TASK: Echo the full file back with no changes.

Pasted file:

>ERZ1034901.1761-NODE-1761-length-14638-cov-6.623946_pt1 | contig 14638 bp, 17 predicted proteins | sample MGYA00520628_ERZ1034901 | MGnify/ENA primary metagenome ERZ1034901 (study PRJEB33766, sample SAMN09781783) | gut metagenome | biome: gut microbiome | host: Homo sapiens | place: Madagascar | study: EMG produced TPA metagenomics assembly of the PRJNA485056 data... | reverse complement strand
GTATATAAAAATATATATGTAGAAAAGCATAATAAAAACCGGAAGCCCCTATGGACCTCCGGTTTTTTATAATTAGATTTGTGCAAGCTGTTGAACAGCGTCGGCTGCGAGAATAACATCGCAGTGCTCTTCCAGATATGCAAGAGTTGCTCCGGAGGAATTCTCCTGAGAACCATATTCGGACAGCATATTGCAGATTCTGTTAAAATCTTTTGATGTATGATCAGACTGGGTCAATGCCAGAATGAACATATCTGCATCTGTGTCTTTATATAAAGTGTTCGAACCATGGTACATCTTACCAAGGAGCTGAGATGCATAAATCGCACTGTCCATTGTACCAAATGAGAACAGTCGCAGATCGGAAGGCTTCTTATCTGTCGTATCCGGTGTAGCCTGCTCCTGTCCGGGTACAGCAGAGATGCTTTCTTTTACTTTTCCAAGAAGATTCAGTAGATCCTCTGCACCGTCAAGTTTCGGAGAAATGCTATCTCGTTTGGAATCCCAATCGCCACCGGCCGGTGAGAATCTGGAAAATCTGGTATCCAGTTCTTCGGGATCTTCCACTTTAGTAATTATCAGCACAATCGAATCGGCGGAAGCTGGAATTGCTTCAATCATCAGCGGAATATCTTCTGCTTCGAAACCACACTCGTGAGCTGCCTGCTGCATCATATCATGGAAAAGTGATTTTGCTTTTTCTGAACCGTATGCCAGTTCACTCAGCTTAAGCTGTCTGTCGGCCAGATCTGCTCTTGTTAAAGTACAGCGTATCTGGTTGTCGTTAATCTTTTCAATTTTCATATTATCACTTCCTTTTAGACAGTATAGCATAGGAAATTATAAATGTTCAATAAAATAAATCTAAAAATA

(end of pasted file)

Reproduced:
>ERZ1034901.1761-NODE-1761-length-14638-cov-6.623946_pt1 | contig 14638 bp, 17 predicted proteins | sample MGYA00520628_ERZ1034901 | MGnify/ENA primary metagenome ERZ1034901 (study PRJEB33766, sample SAMN09781783) | gut metagenome | biome: gut microbiome | host: Homo sapiens | place: Madagascar | study: EMG produced TPA metagenomics assembly of the PRJNA485056 data... | reverse complement strand
GTATATAAAAATATATATGTAGAAAAGCATAATAAAAACCGGAAGCCCCTATGGACCTCCGGTTTTTTATAATTAGATTTGTGCAAGCTGTTGAACAGCGTCGGCTGCGAGAATAACATCGCAGTGCTCTTCCAGATATGCAAGAGTTGCTCCGGAGGAATTCTCCTGAGAACCATATTCGGACAGCATATTGCAGATTCTGTTAAAATCTTTTGATGTATGATCAGACTGGGTCAATGCCAGAATGAACATATCTGCATCTGTGTCTTTATATAAAGTGTTCGAACCATGGTACATCTTACCAAGGAGCTGAGATGCATAAATCGCACTGTCCATTGTACCAAATGAGAACAGTCGCAGATCGGAAGGCTTCTTATCTGTCGTATCCGGTGTAGCCTGCTCCTGTCCGGGTACAGCAGAGATGCTTTCTTTTACTTTTCCAAGAAGATTCAGTAGATCCTCTGCACCGTCAAGTTTCGGAGAAATGCTATCTCGTTTGGAATCCCAATCGCCACCGGCCGGTGAGAATCTGGAAAATCTGGTATCCAGTTCTTCGGGATCTTCCACTTTAGTAATTATCAGCACAATCGAATCGGCGGAAGCTGGAATTGCTTCAATCATCAGCGGAATATCTTCTGCTTCGAAACCACACTCGTGAGCTGCCTGCTGCATCATATCATGGAAAAGTGATTTTGCTTTTTCTGAACCGTATGCCAGTTCACTCAGCTTAAGCTGTCTGTCGGCCAGATCTGCTCTTGTTAAAGTACAGCGTATCTGGTTGTCGTTAATCTTTTCAATTTTCATATTATCACTTCCTTTTAGACAGTATAGCATAGGAAATTATAAATGTTCAATAAAATAAATCTAAAAATA